This post was written by Toni of reclaimingmyfuture.com.
Tomorrow I’m going to Africa. And not just one country but seven. In six weeks. In a truck. Camping amongst the creepy crawlies and the ferocious animals. Half of me can’t wait but the other half? Terrified.
I’ll be honest; I know virtually nothing about the continent aside from the nature documentaries and charity drives we do as a nation. The only true expectation I have is that it will be a journey of contradictions. Wealth v Poverty, Isolation v Claustrophobia and Sadness v Happiness.I have been told a great many things I should expect on my journey from South Africa to Kenya; children have the biggest smiles yet quickest hands, you should always be on guard but get to know the locals and a lovely mash up of ‘some of the places are very worthy of their safety warnings and Africa is safe for tourists; you’ll have no trouble’. I can’t deny that it doesn’t do much for a clear head.
I’d be lying if I said I wasn’t nervous about my journey. My Government issues consistent warnings about dangerous situations occurring in each country I’m going to and whist I know that a common sense approach goes a long way to preventing problems on the road, I’d be stupid to deny my feelings of caution I have.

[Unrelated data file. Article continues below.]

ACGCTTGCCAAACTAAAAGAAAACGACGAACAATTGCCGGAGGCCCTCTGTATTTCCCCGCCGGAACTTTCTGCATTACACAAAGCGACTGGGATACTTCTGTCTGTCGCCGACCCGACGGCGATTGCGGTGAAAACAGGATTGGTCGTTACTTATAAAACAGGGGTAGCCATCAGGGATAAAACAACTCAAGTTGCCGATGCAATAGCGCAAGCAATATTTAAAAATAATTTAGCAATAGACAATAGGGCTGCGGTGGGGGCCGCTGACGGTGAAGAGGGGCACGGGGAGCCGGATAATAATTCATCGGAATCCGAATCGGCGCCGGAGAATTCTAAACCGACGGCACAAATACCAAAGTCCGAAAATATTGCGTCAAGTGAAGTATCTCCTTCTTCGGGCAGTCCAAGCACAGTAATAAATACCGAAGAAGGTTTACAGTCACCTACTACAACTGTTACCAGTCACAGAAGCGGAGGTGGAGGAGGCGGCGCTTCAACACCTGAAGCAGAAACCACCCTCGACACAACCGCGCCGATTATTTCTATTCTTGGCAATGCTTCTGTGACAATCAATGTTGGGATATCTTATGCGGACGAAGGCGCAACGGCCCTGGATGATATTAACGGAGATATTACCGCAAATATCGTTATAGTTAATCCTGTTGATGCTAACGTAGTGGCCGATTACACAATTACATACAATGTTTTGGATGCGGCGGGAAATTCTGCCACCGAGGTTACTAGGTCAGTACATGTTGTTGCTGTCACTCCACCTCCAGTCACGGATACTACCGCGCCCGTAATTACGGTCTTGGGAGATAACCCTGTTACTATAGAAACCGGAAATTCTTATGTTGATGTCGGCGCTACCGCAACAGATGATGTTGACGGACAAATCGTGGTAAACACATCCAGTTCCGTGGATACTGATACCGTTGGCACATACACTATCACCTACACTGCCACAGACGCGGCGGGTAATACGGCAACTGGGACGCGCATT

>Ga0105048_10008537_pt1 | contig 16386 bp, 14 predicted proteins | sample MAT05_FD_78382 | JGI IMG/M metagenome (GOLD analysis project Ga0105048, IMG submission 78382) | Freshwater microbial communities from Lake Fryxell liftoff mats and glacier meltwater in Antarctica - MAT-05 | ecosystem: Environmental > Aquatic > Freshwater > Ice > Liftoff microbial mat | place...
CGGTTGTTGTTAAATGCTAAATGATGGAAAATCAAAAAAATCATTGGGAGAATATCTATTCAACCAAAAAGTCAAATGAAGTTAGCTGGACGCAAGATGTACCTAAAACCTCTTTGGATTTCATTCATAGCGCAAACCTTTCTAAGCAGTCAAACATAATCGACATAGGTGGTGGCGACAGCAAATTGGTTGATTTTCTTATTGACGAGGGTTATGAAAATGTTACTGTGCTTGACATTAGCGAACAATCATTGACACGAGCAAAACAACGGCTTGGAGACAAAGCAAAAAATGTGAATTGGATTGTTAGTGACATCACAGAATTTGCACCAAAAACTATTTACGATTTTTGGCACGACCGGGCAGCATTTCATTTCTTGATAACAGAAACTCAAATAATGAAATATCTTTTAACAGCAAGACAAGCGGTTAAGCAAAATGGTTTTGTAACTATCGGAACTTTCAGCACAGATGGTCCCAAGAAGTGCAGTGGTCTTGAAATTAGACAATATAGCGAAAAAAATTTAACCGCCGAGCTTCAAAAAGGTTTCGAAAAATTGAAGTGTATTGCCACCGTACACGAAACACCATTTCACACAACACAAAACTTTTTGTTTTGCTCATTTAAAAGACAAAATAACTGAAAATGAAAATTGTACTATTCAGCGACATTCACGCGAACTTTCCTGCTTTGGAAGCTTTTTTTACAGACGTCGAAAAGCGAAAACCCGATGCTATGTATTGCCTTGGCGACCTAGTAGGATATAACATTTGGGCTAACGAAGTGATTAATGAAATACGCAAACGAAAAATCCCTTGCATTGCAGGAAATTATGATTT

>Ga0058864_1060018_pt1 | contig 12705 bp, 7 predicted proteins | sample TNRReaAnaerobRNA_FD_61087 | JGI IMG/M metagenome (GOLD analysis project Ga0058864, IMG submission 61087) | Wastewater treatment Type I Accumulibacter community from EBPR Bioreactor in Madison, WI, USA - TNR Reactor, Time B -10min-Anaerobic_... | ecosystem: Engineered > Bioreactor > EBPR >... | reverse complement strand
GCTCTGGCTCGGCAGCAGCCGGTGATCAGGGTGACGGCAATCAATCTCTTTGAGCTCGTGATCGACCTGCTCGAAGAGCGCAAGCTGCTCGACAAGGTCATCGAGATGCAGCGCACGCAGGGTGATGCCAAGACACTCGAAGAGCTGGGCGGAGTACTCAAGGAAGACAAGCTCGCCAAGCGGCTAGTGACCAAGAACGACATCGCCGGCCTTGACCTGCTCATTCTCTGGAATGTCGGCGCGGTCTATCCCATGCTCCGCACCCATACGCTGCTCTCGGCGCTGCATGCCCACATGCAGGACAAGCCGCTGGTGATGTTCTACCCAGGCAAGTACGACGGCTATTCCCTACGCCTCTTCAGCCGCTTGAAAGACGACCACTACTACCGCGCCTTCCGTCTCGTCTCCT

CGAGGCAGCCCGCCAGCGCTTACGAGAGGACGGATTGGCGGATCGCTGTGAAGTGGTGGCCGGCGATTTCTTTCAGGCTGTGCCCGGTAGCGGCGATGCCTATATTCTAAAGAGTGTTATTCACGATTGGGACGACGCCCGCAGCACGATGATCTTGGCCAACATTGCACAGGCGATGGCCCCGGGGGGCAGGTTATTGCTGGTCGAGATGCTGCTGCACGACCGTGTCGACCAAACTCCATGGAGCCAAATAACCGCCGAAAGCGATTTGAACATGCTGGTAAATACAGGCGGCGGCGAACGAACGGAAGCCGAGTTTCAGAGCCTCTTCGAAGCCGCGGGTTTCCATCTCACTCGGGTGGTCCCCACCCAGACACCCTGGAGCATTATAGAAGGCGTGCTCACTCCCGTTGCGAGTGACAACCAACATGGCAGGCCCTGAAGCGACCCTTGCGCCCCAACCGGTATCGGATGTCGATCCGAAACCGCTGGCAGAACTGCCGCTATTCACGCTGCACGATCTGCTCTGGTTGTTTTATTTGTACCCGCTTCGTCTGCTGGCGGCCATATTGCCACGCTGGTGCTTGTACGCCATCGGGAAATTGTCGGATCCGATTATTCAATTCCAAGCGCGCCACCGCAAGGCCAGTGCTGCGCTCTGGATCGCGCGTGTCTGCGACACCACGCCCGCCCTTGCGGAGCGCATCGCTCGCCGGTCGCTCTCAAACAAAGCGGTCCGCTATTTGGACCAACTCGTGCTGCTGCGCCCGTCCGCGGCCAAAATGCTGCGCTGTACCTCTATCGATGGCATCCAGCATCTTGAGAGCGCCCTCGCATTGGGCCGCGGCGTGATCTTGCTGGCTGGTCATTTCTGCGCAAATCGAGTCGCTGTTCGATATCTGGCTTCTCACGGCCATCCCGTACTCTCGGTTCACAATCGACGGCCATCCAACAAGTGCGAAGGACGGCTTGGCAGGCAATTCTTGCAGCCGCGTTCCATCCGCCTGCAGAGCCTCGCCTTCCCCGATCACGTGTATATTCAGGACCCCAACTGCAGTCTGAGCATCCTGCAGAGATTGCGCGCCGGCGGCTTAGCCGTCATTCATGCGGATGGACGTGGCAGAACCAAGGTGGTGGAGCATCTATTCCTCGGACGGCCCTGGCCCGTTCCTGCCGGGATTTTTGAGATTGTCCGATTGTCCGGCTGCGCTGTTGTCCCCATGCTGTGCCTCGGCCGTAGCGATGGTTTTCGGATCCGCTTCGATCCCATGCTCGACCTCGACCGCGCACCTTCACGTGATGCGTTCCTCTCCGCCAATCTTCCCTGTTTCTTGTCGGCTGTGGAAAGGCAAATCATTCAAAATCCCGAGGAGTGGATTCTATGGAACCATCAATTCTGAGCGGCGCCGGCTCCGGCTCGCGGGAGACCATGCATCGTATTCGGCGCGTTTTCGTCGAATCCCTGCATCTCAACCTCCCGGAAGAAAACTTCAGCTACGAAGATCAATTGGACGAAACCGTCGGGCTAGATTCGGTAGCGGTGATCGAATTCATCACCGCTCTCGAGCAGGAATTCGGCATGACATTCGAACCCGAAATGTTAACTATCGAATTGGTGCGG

And yet, I suppose, the inherent danger in any adventure is the adrenaline rush we all, as travellers, desire. That feeling that something could go wrong quickly, knowing you will have to react with similar speed.
That’s not to say that I am full of negativity for the journey ahead; quite the opposite. I’m full of excitement to engage with people, places and experiences that few others can say that they have had. I may not staying in one location for a long amount of time but I am still travelling extensively through the continent and hope that, whilst I am still a tourist, it gives me a slightly deeper insight into nations that remain all too forgotten about in the Westernised World.
I want to float through the Okovango Delta and meet the Bushmen who make their lives between the reeds and the Hippos and speak to the Masai Tribe about their culture whilst I see the smiling faces of their children.
My expectations of Africa are, quite honestly, ones that I have taken from the media but the one expectation I am glad to have? That Africa is a thing of beauty. From the people and culture to the wildlife and landscapes; I have no doubt that it will take my breath away.